Animal Crossing: New Horizons came out at the perfect time. OK, well, the perfect time for people who wanted to play Animal Crossing. Generally, humanity was not “having a good one” in March of 2020. Covid-19 was ramping up, and most countries were days away from facing lockdown. For many, the idea was abject misery. No friends, no parties, no social events, trapped indoors with just family or housemates for company. Truly an extroverts worst nightmare. Well, guess what, idiots?
A game had just been released where the impossible was possible. You could escape to an island paradise populated by adorable, anthropomorphic animals. The island itself could be bent to your whims, reshaped from a deserted fixer-upper to a pristine tropical getaway. You could even pay off your home loan in small, easy to swallow instalments! Now I KNOW we’re in a fantasy land.
But, for many (myself included) we flew too close to the sun. Burned too hot, too bright. The allure of the quaint fantastical getaway of Sandypeach island (it has sand and peaches, you see) slowly began to lose it’s lustre. That happens when you’re playing a game almost non-stop for upwards of 3 months. The game was clearly designed for daily, manageable goals, and when you hit all of those in the first 30 minutes of playing for the day you can feel the burnout start to chafe.
I personally dropped the game around that time, only logging on again for the occasional seasonal event, new years hullabaloo or social occasion (I will NEVER miss Shari’s birthday) and I’m sure I wasn’t the only one. Please don’t @ me if you’re one of the people who never stopped playing and have millions of nook miles funded by your dark web Raymond trading ring. For those of us who had thrown in the towel, the party was over.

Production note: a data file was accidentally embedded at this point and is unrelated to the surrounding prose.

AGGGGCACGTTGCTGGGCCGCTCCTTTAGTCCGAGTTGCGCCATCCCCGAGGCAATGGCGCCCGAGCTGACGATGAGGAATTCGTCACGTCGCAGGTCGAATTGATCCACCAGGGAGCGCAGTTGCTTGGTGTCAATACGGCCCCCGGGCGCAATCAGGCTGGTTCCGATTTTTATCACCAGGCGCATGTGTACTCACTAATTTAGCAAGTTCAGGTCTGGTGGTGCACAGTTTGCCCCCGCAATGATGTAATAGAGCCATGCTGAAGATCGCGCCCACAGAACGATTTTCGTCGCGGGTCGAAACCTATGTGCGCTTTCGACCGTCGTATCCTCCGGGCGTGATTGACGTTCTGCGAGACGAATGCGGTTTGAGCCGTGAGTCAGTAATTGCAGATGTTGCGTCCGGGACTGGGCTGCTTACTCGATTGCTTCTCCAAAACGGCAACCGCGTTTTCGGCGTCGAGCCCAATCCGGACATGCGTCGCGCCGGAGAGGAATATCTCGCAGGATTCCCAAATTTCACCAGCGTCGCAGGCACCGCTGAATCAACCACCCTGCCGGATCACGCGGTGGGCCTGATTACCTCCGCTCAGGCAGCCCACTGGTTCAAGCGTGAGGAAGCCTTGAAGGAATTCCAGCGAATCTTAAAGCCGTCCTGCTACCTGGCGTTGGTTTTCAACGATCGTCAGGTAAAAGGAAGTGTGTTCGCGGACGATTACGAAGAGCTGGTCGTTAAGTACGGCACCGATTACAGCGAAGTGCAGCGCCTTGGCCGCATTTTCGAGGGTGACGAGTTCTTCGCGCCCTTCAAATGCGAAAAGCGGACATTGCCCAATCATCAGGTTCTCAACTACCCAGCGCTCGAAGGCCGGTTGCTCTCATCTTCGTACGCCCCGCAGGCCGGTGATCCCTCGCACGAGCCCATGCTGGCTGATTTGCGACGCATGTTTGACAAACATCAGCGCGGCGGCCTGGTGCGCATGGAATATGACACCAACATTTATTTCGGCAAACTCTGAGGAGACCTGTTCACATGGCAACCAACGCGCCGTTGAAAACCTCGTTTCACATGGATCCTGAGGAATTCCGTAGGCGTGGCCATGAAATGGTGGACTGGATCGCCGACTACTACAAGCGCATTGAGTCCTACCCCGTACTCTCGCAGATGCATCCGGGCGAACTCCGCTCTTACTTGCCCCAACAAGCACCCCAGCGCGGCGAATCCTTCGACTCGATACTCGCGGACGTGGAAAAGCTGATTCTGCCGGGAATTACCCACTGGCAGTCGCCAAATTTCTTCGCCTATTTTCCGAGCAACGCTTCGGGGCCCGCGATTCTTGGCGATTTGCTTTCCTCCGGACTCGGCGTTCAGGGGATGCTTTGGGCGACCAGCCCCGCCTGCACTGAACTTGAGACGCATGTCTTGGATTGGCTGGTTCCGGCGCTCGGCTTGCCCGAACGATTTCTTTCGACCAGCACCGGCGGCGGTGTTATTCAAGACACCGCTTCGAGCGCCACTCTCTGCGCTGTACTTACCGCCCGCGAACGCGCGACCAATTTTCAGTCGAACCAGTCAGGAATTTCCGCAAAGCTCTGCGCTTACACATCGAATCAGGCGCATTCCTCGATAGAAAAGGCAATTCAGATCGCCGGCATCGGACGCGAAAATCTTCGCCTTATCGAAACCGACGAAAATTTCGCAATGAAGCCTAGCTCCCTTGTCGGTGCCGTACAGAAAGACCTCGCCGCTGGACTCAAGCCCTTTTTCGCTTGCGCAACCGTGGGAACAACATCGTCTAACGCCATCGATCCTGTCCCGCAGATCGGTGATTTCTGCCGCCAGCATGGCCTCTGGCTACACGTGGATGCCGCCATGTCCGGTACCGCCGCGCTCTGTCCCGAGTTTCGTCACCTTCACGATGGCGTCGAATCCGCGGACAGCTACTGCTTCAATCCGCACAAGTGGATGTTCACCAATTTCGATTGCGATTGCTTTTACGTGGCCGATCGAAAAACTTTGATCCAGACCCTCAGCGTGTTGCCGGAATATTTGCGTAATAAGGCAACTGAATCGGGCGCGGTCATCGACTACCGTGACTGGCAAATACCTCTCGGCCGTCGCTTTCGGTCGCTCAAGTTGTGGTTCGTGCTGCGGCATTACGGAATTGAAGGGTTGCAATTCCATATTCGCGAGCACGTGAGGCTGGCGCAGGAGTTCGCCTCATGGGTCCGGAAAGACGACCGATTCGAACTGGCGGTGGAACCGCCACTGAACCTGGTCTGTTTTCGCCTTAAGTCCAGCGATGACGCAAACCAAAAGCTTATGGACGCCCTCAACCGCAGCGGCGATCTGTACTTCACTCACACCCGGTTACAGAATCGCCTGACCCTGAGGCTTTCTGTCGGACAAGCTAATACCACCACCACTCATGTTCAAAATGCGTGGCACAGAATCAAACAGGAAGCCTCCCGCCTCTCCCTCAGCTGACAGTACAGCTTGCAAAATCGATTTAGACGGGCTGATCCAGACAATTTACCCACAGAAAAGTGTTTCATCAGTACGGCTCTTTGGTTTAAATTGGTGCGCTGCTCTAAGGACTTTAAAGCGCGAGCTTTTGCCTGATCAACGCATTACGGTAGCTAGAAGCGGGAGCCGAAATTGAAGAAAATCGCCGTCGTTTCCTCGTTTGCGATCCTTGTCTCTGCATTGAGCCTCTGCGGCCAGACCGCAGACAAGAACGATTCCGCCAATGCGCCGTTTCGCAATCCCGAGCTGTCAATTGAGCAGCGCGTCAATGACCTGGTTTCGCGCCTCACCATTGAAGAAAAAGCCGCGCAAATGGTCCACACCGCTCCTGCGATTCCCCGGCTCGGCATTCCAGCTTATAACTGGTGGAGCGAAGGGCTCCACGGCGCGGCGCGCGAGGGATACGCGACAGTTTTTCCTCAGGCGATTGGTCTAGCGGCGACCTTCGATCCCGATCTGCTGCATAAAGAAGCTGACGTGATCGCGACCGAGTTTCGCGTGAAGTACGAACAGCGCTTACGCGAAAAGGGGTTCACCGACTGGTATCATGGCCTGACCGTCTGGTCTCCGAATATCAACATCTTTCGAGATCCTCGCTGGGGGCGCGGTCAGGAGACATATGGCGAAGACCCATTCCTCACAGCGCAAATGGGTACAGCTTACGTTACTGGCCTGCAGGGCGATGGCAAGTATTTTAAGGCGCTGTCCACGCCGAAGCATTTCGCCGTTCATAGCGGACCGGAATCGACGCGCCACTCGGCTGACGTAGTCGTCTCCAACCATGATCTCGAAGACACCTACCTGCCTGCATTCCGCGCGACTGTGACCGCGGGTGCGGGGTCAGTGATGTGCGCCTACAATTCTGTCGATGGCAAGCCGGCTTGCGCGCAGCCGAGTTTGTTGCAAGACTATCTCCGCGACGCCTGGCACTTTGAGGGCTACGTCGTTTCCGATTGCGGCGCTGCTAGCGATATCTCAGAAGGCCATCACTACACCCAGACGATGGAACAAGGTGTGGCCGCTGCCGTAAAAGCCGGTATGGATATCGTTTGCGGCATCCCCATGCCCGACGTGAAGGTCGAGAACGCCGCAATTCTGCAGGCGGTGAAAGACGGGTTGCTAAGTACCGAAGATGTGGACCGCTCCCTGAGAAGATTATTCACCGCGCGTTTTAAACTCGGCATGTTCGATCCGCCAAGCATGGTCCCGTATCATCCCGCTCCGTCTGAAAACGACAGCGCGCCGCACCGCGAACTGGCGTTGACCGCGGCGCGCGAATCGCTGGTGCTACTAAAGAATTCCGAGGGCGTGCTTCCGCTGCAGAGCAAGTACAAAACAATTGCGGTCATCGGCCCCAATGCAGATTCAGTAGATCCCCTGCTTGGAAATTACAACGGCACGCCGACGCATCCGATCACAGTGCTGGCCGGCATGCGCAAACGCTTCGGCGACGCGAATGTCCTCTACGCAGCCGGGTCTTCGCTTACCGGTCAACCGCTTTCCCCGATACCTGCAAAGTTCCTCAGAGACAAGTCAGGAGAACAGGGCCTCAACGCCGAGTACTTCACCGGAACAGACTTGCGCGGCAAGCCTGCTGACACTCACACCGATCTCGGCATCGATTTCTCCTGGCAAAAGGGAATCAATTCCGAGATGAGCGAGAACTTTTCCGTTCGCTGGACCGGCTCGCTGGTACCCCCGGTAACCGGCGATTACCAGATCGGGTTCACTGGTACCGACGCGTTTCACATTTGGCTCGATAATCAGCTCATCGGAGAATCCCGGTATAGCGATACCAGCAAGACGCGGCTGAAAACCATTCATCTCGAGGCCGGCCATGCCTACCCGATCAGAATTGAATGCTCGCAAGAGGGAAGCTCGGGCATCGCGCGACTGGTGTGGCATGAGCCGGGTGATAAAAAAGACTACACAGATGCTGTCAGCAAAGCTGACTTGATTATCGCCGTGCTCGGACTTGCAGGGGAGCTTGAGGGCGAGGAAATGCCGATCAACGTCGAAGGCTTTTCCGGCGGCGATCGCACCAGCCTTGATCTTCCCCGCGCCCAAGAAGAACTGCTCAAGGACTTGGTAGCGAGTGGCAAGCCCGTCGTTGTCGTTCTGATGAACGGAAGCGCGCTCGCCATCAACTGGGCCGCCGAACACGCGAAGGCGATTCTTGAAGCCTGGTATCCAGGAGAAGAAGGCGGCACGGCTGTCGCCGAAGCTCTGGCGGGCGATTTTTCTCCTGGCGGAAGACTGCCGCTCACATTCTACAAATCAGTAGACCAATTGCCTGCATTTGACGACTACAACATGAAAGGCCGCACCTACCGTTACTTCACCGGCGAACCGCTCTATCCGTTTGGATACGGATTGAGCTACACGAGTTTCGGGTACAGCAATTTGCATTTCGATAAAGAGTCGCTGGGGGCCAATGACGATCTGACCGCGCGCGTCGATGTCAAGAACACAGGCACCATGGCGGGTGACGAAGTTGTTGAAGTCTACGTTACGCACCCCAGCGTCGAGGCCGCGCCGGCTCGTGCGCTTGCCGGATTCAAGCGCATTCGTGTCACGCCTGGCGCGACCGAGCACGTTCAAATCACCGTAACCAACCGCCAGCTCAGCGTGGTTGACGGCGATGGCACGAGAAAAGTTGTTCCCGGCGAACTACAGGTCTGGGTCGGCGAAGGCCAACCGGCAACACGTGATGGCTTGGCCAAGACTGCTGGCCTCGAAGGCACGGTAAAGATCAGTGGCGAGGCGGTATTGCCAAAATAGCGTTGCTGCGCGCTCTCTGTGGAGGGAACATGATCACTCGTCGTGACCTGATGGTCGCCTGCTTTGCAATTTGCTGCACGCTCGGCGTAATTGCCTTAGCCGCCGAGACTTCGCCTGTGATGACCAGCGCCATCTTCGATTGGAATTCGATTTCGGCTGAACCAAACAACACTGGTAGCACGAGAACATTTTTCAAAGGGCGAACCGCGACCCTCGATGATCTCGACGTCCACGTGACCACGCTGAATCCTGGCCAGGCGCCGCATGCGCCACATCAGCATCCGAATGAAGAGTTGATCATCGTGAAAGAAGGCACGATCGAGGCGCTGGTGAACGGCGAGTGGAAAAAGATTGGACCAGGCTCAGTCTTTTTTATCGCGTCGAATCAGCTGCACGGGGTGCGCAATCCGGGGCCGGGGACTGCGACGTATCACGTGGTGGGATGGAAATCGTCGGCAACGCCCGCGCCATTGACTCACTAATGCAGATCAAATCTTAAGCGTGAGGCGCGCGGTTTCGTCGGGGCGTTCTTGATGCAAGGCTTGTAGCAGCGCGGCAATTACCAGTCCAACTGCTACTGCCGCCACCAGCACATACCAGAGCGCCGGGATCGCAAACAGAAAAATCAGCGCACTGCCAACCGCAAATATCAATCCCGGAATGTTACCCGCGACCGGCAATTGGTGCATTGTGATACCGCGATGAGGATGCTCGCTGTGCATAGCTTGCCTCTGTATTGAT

Until recently! The holiday I booked off work to play Return to Monkey Island afforded me a chance to see what my furry friends had been up to, and I’ve kinda fallen in love with the place again. I had forgotten the joy of just… turning my brain completely off for an hour or so, reading the little conversations you can have with your imaginary friends, digging up fossils, decorating the place to the nines, and trying to get that fucking ape Peewee to leave the island and never come back because I hate him.
It’s pathetic (oops, my life coach told me not to use that word. Sorry Doug) but returning to Sandypeach has reintroduced a bit of structure to my day, and I was amazed and the positive effect it had on my mental health. I feel relaxed and re-energized. I come home after a hard days work, and my silly little friends on my silly little make-believe island are waiting for me again. And for the next 40 minutes, we are gonna chill the fuck out. Try and stop us.